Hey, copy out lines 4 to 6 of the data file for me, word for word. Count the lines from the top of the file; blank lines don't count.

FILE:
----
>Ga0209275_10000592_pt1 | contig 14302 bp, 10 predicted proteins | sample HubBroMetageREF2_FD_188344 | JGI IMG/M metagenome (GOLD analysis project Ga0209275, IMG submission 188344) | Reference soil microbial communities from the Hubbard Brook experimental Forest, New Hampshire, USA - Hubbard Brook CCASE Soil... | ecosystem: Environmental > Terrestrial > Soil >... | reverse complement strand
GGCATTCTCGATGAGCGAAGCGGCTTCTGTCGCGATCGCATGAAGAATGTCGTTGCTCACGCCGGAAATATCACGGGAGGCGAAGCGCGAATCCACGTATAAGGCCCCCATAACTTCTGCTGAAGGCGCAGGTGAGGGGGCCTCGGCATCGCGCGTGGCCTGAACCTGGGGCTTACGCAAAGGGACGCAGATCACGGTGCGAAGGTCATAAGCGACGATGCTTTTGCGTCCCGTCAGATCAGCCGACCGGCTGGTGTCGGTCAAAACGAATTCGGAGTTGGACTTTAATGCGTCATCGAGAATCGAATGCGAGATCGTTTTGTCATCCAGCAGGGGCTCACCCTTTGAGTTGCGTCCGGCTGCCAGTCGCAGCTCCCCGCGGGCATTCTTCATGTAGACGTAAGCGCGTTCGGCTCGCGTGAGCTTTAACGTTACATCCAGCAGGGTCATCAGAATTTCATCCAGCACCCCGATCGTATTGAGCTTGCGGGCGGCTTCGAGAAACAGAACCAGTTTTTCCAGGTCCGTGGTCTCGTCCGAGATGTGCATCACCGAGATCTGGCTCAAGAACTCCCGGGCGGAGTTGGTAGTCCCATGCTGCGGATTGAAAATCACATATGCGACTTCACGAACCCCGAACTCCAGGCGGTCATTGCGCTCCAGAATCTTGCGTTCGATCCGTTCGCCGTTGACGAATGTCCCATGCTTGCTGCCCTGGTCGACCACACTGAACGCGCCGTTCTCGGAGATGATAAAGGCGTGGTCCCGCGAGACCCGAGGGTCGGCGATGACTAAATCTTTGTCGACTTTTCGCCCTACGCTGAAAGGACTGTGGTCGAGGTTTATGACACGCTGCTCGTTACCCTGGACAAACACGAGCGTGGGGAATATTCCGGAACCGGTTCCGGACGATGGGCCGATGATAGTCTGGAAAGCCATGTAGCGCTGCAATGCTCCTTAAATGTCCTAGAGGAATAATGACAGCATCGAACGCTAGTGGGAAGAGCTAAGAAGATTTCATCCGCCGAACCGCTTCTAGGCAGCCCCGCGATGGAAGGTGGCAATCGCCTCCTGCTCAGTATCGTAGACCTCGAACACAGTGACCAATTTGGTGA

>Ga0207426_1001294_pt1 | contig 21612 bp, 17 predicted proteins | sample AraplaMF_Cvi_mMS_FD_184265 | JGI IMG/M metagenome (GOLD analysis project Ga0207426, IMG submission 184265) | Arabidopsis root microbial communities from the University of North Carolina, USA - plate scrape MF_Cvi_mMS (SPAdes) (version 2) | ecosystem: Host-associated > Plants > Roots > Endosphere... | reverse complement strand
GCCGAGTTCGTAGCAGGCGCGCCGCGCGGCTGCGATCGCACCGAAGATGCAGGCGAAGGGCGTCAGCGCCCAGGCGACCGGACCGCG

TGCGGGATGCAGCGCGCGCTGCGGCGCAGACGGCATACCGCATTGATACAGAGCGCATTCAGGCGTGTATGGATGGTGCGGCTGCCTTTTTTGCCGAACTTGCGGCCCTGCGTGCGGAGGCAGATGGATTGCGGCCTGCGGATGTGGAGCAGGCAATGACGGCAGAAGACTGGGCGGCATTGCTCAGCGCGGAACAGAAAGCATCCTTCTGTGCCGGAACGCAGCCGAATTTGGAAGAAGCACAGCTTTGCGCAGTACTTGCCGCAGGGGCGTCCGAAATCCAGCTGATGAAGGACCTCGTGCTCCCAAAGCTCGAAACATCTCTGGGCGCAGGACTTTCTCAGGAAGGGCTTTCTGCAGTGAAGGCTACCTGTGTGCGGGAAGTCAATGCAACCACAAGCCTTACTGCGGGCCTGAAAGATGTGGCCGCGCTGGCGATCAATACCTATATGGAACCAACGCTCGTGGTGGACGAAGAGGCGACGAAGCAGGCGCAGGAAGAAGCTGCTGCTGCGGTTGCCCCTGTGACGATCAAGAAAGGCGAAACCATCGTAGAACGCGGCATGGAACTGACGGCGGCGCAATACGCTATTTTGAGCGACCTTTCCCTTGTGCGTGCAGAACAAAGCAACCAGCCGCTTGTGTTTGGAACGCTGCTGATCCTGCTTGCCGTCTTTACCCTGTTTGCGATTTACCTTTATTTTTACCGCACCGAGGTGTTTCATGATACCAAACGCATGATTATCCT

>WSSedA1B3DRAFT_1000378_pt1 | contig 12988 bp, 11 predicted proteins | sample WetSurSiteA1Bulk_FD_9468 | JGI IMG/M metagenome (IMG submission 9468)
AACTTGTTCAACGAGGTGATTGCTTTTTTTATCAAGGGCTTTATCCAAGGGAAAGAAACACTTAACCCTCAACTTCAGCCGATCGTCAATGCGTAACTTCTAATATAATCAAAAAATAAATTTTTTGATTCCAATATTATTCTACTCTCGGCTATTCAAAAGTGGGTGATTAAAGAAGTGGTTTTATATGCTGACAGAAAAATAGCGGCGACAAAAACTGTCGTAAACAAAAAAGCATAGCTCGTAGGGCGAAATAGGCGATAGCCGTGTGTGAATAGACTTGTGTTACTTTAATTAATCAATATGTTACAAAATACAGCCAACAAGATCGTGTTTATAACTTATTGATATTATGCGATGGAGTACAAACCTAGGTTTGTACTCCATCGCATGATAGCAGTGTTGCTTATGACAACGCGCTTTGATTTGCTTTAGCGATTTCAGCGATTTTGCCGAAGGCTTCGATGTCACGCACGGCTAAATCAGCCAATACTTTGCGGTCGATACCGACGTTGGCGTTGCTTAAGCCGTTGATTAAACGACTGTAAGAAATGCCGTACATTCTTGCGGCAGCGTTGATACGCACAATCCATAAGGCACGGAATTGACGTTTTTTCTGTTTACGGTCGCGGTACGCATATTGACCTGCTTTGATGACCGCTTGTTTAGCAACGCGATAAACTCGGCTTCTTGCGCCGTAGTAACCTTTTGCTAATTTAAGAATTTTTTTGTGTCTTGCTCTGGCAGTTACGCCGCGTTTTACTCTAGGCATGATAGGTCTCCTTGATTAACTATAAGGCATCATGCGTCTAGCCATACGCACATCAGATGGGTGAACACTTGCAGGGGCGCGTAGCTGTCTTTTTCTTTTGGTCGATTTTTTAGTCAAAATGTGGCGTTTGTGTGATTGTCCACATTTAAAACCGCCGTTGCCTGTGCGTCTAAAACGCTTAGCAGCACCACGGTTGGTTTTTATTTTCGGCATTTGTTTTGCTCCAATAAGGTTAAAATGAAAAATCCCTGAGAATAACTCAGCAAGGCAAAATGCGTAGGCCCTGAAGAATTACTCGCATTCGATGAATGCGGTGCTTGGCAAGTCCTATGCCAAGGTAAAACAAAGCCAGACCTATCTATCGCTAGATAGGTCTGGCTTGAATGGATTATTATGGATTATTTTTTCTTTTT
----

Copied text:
GCCGAGTTCGTAGCAGGCGCGCCGCGCGGCTGCGATCGCACCGAAGATGCAGGCGAAGGGCGTCAGCGCCCAGGCGACCGGACCGCG

TGCGGGATGCAGCGCGCGCTGCGGCGCAGACGGCATACCGCATTGATACAGAGCGCATTCAGGCGTGTATGGATGGTGCGGCTGCCTTTTTTGCCGAACTTGCGGCCCTGCGTGCGGAGGCAGATGGATTGCGGCCTGCGGATGTGGAGCAGGCAATGACGGCAGAAGACTGGGCGGCATTGCTCAGCGCGGAACAGAAAGCATCCTTCTGTGCCGGAACGCAGCCGAATTTGGAAGAAGCACAGCTTTGCGCAGTACTTGCCGCAGGGGCGTCCGAAATCCAGCTGATGAAGGACCTCGTGCTCCCAAAGCTCGAAACATCTCTGGGCGCAGGACTTTCTCAGGAAGGGCTTTCTGCAGTGAAGGCTACCTGTGTGCGGGAAGTCAATGCAACCACAAGCCTTACTGCGGGCCTGAAAGATGTGGCCGCGCTGGCGATCAATACCTATATGGAACCAACGCTCGTGGTGGACGAAGAGGCGACGAAGCAGGCGCAGGAAGAAGCTGCTGCTGCGGTTGCCCCTGTGACGATCAAGAAAGGCGAAACCATCGTAGAACGCGGCATGGAACTGACGGCGGCGCAATACGCTATTTTGAGCGACCTTTCCCTTGTGCGTGCAGAACAAAGCAACCAGCCGCTTGTGTTTGGAACGCTGCTGATCCTGCTTGCCGTCTTTACCCTGTTTGCGATTTACCTTTATTTTTACCGCACCGAGGTGTTTCATGATACCAAACGCATGATTATCCT

>WSSedA1B3DRAFT_1000378_pt1 | contig 12988 bp, 11 predicted proteins | sample WetSurSiteA1Bulk_FD_9468 | JGI IMG/M metagenome (IMG submission 9468)